What else is happening next in Lisbon Kid’s world?

We’re just curating an art exhibition at The Dissenters Gallery in Ladbroke Grove in London W10, where artists have been invited to respond to tracks from the album or the album as a whole. Works include paintings, photography, textile pieces, and video and multimedia installations. There will also be Electronic DJ sets and live performance art throughout the exhibition. There’s a press and preview night on 20th April 2017. At 6.30pm and an ‘Artist’s Happening’ where you can meet the artists with live music and DJ sets and conversation Saturday 23rd April 2017 from 3.00pm until 7.00pm. Artists include Justin Robertson and Sukey Parnell Johnson and Hilary Mance and Ana Pallares Art. It’s turning out to be a lot of work curating all this but it’s been very rewarding and we’ve now got a fabulous exhibition lined up that we’re very proud of. Again, this is to do with making the album a more complete experience as it soundtracks our lives in a more direct and visual way. It’s also lead to more art creative and greater dialogue between people, and that’s a very very good thing. It’s likely that we’ll do the same thing for every album we release from now on at the end of the album’s campaign. Somehow it just seems to complete the circle by creating more works to inspire us all.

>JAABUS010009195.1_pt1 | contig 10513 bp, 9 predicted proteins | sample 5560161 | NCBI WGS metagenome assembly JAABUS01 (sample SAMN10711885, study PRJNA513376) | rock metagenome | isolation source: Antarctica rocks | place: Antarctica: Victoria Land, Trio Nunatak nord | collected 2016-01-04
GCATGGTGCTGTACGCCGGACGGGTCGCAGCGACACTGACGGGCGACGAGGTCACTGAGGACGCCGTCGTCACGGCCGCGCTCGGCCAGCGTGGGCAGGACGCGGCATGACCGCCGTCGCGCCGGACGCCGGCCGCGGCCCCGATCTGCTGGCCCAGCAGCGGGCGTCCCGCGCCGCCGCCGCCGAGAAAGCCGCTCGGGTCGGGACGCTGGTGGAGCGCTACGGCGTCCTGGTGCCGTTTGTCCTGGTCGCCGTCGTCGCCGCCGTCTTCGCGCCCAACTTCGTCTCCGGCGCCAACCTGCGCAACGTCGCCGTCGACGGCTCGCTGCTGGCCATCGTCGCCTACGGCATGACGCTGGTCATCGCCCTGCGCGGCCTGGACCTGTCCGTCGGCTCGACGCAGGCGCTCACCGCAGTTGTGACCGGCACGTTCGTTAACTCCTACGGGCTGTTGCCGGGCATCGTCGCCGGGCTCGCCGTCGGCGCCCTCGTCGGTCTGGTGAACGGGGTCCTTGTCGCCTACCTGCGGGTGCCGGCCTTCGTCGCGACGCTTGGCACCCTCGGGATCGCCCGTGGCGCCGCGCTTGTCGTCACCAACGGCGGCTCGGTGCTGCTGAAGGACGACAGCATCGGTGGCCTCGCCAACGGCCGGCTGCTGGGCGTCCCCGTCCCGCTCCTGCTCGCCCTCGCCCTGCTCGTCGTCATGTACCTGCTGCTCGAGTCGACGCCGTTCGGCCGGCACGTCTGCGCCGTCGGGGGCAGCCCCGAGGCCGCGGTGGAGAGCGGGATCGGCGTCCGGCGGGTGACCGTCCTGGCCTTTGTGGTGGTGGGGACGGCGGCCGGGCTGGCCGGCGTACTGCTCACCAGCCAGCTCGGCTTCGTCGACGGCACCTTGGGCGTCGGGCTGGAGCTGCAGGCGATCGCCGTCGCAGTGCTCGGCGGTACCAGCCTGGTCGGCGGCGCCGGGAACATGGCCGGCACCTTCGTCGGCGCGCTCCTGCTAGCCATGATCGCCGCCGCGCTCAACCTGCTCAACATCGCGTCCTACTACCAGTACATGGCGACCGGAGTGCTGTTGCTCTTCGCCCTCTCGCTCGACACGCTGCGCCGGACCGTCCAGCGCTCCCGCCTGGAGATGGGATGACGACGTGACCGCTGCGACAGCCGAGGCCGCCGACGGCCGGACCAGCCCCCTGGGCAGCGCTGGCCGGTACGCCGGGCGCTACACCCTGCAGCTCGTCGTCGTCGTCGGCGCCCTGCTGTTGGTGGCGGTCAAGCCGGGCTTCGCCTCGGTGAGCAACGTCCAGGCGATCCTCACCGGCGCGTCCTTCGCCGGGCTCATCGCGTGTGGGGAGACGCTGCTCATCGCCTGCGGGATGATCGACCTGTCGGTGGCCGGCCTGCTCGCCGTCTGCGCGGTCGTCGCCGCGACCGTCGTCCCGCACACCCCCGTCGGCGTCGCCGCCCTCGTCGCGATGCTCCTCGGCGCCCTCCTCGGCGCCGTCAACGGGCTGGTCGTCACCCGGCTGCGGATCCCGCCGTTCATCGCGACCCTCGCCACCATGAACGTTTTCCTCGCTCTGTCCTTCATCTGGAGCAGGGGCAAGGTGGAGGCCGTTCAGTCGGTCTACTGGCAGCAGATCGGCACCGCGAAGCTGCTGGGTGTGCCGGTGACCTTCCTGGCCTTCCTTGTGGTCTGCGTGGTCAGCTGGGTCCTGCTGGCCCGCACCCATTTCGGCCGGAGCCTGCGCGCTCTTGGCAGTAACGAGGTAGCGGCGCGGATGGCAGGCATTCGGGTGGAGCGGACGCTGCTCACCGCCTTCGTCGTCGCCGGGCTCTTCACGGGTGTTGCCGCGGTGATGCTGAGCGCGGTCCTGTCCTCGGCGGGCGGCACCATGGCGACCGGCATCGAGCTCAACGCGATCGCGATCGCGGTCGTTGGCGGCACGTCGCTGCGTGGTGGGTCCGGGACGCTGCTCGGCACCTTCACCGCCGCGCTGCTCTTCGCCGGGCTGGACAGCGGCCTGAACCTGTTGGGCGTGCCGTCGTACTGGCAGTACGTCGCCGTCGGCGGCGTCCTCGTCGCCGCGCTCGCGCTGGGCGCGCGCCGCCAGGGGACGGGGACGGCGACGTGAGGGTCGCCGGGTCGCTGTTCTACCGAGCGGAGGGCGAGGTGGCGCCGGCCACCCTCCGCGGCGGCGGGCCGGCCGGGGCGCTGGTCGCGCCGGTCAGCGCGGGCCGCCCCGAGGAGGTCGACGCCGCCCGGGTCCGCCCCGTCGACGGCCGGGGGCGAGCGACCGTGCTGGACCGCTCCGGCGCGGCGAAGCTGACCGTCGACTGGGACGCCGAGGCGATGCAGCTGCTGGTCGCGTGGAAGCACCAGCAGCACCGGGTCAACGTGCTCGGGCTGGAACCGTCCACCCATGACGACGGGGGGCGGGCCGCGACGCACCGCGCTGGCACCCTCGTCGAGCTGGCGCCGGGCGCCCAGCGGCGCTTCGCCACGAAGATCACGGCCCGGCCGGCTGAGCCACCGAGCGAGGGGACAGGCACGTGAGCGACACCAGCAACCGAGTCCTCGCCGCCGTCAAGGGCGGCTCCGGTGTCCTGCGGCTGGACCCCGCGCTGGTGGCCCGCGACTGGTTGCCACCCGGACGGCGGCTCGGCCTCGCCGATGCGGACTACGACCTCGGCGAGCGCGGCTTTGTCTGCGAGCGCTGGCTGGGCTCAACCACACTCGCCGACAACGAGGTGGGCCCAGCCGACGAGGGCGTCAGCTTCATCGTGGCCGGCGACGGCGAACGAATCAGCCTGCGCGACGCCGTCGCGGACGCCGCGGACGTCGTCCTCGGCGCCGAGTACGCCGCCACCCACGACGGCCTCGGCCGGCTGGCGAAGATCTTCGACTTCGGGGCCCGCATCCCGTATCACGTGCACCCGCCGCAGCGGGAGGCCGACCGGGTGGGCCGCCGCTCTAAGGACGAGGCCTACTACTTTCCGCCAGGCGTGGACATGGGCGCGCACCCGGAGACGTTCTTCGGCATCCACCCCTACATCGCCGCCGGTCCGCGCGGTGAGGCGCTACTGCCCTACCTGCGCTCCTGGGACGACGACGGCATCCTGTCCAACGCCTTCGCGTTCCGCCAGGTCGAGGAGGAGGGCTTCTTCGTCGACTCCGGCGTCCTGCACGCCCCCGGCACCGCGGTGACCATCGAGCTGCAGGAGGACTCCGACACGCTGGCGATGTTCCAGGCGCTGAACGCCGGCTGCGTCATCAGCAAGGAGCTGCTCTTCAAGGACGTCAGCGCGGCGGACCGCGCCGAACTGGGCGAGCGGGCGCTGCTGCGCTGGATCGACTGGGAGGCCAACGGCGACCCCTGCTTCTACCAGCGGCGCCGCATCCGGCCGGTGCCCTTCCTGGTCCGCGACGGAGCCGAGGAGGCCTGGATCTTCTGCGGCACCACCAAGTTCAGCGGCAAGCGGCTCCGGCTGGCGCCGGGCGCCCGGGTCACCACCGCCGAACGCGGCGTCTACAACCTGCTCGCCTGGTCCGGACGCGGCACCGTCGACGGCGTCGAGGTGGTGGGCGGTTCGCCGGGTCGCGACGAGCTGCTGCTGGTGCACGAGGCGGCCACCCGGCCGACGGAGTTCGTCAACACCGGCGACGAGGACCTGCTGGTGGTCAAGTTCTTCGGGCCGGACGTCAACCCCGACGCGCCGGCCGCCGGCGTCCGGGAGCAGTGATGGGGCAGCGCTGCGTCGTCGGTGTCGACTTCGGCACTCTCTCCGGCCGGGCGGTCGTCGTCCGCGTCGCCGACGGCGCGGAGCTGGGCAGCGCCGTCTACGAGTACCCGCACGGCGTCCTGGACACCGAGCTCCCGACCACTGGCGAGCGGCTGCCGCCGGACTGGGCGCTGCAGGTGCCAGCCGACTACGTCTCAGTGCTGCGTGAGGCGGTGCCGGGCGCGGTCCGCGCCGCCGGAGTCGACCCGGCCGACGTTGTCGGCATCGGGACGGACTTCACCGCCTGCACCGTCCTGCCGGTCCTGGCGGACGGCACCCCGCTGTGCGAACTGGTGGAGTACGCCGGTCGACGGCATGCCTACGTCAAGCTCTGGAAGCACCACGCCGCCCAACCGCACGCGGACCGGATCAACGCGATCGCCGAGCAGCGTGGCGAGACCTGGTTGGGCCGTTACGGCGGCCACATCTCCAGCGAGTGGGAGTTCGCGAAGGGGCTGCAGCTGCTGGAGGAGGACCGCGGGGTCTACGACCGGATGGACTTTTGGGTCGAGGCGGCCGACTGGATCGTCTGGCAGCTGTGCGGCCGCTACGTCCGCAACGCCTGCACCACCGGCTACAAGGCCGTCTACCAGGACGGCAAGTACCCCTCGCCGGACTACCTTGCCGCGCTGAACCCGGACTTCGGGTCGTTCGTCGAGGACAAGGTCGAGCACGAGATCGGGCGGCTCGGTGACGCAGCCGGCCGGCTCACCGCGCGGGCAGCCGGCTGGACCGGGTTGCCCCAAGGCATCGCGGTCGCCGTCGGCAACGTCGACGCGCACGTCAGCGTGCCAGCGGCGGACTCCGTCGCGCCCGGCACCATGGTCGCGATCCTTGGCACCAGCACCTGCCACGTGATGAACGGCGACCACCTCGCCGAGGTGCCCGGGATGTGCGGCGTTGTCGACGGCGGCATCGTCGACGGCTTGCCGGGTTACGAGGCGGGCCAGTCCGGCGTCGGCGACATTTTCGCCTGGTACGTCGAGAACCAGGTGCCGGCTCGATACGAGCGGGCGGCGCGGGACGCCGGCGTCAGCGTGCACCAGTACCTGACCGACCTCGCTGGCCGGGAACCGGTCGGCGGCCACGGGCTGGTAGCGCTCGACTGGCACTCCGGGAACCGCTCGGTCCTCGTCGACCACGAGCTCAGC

About RJ Frometa

Head Honcho, Editor in Chief and writer here on VENTS. I don't like walking on the beach, but I love playing the guitar and geeking out about music. I am also a movie maniac and 6 hours sleeper.